4 — Call to action: Similar to the sourcing email without a referral, you should include a call to action here. In fact, you should include a call to action in every email that you want the recipient to take action! In this email, make it light and open, especially stress the part that you respect the candidate’s choice whether they would want to hear more from you.
Follow up if no response from first outreach
There are mixed opinions about how many times you should follow up with candidates. Our suggestion: once. Maximum: twice. Anything more than that would become more like spamming and nagging. Don’t forget that if candidates have a job, they of course check their mailboxes often. If candidates are looking for a new job, they check their mailboxes even more often. Believe us, they will reply when they’re interested. No amount of pushing from you could make them think otherwise if they aren’t into it. All you need to do with this email is gently nudging, no pushing. So set your expectations straight and write the email with these three points in mind:
1 — First paragraph: Make it clear that this is a follow-up, and that you have reached out to them before. The purpose of this email would be justified immediately. If you skip this part and pretend that this is just another outreach email, the whole thing would come across as being impersonal and automated.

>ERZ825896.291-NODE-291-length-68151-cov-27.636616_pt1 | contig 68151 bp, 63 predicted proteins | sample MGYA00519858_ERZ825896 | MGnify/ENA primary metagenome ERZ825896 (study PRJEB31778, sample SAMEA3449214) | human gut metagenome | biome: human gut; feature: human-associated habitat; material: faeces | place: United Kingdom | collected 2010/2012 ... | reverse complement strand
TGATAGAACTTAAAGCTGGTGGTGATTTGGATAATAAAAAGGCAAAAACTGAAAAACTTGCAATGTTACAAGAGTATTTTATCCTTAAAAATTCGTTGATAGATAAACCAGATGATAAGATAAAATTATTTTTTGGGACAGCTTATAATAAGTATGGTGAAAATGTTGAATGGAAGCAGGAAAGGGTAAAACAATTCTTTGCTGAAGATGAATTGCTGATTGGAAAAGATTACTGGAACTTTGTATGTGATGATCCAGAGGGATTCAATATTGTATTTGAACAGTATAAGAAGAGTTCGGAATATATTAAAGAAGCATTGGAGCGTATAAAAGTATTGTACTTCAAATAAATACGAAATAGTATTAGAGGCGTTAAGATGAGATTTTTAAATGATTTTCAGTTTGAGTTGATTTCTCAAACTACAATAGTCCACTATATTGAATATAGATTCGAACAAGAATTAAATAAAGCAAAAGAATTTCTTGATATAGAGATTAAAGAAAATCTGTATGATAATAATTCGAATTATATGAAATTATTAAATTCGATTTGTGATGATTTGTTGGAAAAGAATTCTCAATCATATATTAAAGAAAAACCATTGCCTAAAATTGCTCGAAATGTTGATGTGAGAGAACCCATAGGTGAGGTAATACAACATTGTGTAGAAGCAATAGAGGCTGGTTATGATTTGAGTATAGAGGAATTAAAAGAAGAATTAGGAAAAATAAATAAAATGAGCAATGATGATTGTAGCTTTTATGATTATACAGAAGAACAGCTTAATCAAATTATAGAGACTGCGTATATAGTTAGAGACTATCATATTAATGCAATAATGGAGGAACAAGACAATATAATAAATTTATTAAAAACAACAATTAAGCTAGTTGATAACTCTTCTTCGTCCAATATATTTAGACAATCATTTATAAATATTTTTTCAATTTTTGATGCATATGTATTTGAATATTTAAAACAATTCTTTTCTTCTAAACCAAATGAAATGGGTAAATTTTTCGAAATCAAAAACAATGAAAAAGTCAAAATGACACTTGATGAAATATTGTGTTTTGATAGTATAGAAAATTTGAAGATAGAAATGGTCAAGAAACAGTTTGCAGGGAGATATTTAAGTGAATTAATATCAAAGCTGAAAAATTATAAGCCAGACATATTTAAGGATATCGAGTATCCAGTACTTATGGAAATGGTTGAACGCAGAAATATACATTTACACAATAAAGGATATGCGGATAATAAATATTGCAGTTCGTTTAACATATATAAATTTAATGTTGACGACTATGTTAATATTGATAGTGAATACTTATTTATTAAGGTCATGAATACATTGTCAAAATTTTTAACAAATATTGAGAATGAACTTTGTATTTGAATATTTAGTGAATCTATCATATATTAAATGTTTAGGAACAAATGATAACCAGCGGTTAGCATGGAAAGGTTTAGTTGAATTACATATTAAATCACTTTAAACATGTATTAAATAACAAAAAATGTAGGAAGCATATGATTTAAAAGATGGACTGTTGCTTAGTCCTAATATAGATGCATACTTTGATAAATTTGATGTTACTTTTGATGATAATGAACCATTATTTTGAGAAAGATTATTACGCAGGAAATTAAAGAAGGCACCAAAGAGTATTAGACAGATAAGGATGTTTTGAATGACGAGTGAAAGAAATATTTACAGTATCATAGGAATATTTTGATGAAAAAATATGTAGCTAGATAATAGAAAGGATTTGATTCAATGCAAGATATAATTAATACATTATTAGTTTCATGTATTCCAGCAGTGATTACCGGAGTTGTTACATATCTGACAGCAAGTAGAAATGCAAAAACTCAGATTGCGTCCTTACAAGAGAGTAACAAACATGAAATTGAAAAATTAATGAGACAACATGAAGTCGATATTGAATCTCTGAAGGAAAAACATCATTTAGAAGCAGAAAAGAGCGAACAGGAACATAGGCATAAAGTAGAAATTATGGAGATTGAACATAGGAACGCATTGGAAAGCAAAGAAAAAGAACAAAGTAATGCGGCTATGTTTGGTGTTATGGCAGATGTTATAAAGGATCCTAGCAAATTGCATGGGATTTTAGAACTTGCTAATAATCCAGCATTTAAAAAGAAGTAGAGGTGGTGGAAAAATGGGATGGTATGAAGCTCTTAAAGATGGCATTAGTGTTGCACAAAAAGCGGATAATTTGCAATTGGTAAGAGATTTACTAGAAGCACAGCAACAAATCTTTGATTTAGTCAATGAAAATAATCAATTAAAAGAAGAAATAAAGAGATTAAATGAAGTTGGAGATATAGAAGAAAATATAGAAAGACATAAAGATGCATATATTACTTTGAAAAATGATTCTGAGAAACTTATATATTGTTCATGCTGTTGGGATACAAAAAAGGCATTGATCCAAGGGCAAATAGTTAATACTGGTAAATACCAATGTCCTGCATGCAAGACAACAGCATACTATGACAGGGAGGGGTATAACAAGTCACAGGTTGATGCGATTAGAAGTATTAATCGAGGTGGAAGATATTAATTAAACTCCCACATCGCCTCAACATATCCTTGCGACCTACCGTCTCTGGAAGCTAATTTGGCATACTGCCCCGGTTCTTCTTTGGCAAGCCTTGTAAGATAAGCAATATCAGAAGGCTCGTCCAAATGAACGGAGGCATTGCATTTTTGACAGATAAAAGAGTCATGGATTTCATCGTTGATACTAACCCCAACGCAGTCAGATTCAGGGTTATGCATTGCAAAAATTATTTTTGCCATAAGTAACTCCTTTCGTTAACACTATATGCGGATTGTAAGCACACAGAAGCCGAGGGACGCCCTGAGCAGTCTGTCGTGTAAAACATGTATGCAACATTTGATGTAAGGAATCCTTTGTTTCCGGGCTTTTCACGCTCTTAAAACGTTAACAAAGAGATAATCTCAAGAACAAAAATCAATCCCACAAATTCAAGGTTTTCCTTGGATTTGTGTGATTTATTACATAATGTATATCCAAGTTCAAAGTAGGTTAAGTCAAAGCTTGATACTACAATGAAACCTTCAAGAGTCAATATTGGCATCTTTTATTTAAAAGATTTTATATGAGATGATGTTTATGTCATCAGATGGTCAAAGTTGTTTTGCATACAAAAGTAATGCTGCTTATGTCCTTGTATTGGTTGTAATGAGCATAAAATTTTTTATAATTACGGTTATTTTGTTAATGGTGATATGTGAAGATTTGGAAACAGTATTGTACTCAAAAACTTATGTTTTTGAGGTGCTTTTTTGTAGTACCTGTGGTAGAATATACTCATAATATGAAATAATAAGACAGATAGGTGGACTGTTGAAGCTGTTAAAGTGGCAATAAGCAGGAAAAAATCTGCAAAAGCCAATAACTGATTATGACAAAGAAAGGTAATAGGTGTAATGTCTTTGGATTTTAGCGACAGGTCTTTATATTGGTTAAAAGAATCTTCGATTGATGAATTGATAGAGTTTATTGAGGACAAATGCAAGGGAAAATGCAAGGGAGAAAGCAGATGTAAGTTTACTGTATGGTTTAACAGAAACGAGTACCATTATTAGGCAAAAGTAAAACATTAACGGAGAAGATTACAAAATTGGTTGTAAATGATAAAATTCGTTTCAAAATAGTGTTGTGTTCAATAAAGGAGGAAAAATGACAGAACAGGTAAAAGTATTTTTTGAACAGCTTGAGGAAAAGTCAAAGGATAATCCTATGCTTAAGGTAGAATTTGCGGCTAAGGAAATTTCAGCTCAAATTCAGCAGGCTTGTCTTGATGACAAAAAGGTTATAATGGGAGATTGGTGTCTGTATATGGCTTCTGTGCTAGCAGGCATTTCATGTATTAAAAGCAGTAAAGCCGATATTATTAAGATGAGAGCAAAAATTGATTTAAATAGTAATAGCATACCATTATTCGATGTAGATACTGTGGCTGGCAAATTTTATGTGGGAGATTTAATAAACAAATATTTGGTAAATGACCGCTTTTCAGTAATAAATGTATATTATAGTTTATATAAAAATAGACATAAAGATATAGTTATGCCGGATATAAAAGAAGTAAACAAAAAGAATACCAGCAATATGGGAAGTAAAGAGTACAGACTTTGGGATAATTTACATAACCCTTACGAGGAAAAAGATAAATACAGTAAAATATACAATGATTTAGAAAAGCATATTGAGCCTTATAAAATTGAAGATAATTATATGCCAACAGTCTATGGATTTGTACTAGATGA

2 — Second paragraph: Reassure the candidate that you’re not a spammer and you’re emailing them for a reason. Then demonstrate any common ground you have here, preferably professional-wise, to put you in the right position to say why you value the candidate’s skills.
3 — Call to action: If you write this email by replying to the previous email, the candidate could see the email history if they need to refresh their memory. So no complication here. Make it short and simple.
Response to “Yes”
Yes! Yes, yes. It’s good news, but don’t jump to celebration yet. It’s best to keep the momentum going when the candidate is ready to hear more from you. Too happy to think of anything to write? Just get these two points clear:
1 — First paragraph: Expressing your happiness that they have chosen to reply.
2 — Call to action: Get the candidate to the next step by suggesting options and give them room to choose. That’s it. Do you feel that the email is a bit too short? It’s the point. By focusing on a single call to action, you make the candidate focus on taking that single action, which will hopefully lead to the ultimate goal at this point: the candidate sends their application to your job.
Response to “No”
The positive side of this is that the candidate took the time to let you know, instead of radio silence. Since they’re willing to communicate with you, keep it up: reply back and make sure that you leave that door open for potential good news in the future. You just need to cover two points:
1 — First paragraph: Saying thank you that they did reply to you.
2 — Call to action: If you jump straight to asking “if you know somebody else” right away, it will look like you’ve just crossed a name on a list and you’re now more than ready to jump to the next name. Nobody wants to be treated like a to-do list item like that. First, acknowledge your loss that the candidate said “no” — it makes the communication ‘real.’ Then ask if the candidate knows anyone else who might be suitable. Pro tip: To make it even easier for the candidate, you can ask which meetups, events, (both physical and online) groups that they know might have people interested in your vacancy. You might discover a brand new candidate source!